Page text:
Meta Is Labeling More AI-Built Video, Audio and Images – CNET

author
2 minutes, 35 seconds Read

Meta — owner of Facebook, Instagram, WhatsApp and Threads — said Friday that it plans to expand efforts to label content that’s been manipulated or generated by artificial intelligence. The move expands on earlier efforts, with Meta’s platforms among a growing number of services, including YouTube and TikTok, that are responding to this issue.

Meta said it will label video, audio and images as “Made with AI” either when its systems detect AI involvement, or when creators disclose it during an upload. The company also said it may add a more prominent label if the content has “a particularly high risk of materially deceiving the public on a matter of importance.”

The company said it came to its decision while juggling transparency with the need to avoid unnecessarily restricting freedom of expression online.

“This overall approach gives people more information about the content so they can better assess it and so they will have context if they see the same content elsewhere,” Monika Bickert, Meta’s VP of content policy, wrote in a blog post.

Read moreAI Atlas: Your Guide to Today’s Artificial Intelligence

The move marks another way the tech industry is responding to growing concerns about the pervasiveness of AI-generated content and its risk to the public. Videos generated by AI technology like OpenAI’s Sora look increasingly lifelike. And though that tool hasn’t been made widely available to the public, other AI technologies have already begun to cause public confusion and chaos. 

Earlier this year, a political consultant made mass-scale robocalls using President Joe Biden’s voice, re-created by AI, encouraging people in New Hampshire not to vote in the primary election. Experts say more AI disinformation is likely on the way, particularly with the upcoming 2024 presidential election.

Meta isn’t the only social media company working to identify AI-powered content. TikTok said last year that it will launch a tool to help creators label manipulated content, noting that it also prohibits “deepfakes” — videos, images or audio that’s been created to mislead viewers about real events or people. Meanwhile, Google’s YouTube subsidiary began requiring disclosure of AI-manipulated videos from creators last month, saying that some examples included “realistic” likenesses of people or scenes, as well as altered footage of real events or places.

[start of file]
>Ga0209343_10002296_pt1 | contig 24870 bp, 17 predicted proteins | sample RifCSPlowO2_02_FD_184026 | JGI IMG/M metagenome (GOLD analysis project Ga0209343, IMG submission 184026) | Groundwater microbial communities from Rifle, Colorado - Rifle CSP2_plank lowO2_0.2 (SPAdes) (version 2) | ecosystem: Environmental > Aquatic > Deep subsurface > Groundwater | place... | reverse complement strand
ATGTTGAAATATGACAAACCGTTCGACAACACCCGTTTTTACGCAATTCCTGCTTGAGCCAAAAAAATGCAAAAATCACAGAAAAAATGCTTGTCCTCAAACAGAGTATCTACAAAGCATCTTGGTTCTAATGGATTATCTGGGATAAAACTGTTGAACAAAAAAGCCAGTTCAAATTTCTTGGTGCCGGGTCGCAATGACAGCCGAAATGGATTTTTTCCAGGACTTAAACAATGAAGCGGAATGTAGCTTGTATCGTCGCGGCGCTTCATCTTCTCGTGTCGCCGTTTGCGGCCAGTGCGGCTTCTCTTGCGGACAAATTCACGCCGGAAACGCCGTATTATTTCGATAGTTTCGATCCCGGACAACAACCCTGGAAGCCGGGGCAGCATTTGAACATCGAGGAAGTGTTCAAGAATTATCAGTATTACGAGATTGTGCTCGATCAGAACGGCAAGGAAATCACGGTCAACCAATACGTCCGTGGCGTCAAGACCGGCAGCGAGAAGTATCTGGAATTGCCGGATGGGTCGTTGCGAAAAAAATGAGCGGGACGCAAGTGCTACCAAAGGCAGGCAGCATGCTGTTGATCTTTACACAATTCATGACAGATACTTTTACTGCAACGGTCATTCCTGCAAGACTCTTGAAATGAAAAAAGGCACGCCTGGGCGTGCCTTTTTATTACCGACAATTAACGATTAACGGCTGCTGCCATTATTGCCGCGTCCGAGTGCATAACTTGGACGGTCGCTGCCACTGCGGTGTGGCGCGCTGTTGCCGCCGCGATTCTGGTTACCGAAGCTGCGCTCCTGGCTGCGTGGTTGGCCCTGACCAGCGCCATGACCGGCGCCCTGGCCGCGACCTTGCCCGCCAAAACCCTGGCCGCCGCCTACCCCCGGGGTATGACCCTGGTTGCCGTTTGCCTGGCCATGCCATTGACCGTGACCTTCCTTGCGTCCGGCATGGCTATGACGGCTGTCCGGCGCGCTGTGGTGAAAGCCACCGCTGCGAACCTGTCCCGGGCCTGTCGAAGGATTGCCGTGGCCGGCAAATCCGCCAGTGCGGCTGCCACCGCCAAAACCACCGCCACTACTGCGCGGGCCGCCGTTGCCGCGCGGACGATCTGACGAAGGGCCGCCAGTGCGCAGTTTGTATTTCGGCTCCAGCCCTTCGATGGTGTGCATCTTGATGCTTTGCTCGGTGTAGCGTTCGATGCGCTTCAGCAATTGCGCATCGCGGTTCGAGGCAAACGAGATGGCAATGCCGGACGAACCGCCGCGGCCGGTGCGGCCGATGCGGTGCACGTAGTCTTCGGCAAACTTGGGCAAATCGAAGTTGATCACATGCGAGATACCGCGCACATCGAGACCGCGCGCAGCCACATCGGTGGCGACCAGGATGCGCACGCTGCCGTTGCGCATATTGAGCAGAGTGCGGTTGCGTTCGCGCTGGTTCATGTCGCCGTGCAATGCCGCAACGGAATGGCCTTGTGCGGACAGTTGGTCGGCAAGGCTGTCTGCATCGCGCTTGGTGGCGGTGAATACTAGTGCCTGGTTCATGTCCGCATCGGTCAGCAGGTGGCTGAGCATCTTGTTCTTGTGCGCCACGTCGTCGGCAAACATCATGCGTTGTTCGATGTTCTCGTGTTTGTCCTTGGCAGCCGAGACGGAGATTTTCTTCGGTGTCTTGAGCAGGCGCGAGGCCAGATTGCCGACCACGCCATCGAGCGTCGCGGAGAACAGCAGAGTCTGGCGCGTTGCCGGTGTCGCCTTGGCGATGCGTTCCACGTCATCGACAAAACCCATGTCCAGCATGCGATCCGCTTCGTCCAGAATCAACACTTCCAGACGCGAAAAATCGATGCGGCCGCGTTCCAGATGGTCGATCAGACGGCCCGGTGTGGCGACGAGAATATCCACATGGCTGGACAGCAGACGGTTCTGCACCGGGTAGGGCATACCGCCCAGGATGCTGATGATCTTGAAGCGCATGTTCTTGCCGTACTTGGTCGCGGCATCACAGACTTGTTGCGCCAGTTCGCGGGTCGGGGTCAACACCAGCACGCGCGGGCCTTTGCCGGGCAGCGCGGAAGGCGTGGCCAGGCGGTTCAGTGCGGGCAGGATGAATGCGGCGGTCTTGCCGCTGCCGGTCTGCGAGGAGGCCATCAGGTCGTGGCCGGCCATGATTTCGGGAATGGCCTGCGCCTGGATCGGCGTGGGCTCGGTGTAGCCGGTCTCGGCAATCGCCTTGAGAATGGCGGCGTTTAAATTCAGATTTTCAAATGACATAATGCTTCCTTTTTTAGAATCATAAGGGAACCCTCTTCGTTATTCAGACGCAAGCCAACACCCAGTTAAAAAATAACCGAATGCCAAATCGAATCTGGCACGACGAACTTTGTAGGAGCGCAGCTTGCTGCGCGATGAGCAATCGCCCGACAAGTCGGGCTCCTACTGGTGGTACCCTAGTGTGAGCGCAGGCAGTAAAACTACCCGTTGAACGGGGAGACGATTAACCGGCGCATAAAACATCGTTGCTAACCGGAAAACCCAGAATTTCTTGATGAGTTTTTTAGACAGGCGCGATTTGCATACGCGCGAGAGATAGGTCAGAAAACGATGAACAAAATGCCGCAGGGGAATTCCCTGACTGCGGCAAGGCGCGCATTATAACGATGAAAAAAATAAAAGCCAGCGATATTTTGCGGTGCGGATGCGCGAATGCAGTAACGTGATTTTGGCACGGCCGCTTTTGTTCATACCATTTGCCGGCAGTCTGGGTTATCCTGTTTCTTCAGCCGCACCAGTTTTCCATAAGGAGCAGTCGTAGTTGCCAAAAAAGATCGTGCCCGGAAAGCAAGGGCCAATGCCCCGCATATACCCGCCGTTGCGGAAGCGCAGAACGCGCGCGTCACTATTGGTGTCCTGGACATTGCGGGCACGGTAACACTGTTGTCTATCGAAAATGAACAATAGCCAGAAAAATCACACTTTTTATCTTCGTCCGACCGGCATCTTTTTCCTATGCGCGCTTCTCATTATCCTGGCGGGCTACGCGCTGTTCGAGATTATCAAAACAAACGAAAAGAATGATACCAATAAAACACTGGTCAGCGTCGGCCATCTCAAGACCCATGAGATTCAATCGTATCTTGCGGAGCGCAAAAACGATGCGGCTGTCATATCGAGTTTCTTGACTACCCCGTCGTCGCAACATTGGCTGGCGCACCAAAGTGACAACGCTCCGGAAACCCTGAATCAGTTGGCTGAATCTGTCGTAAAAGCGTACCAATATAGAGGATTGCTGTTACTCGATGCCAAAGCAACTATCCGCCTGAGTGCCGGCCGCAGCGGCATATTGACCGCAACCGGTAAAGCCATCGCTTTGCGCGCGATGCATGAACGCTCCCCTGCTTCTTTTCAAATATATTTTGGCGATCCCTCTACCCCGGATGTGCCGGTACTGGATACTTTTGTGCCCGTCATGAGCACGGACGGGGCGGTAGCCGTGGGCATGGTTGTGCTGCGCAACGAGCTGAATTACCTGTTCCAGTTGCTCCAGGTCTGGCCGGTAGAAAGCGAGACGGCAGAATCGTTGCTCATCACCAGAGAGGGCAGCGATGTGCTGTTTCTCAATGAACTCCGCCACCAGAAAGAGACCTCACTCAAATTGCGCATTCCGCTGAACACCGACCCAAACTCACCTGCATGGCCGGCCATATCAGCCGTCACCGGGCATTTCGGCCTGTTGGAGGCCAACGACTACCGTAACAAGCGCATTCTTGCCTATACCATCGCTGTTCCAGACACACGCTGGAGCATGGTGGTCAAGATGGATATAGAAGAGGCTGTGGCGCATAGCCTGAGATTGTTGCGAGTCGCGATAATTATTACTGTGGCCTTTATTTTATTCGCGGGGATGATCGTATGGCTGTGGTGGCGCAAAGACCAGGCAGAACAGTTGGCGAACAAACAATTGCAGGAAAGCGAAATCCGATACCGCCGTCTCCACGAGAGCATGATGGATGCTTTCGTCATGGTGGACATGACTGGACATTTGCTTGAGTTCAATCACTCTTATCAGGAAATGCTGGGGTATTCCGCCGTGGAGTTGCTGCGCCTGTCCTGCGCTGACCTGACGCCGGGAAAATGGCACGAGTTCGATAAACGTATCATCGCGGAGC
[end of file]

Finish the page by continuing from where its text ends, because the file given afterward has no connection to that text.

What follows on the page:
Read more: How Close Is That Photo to the Truth? What to Know in the Age of AI

Meta said it intends to enforce its rules. It cited a survey it conducted with more than 23,000 respondents in 13 countries, in which 82% favored labels on AI-generated content “that depicts people saying things they did not say.” 

“We will remove content, regardless of whether it is created by AI or a person, if it violates our policies against voter interference, bullying and harassment, violence and incitement, or any other policy in our Community Standards,” Bickert said in Meta’s Friday blog post.

Editors’ note: CNET used an AI engine to help create several dozen stories, which are labeled accordingly. The note you’re reading is attached to articles that deal substantively with the topic of AI but are created entirely by our expert editors and writers. For more, see our AI policy.

This post was originally published on this site

Similar Posts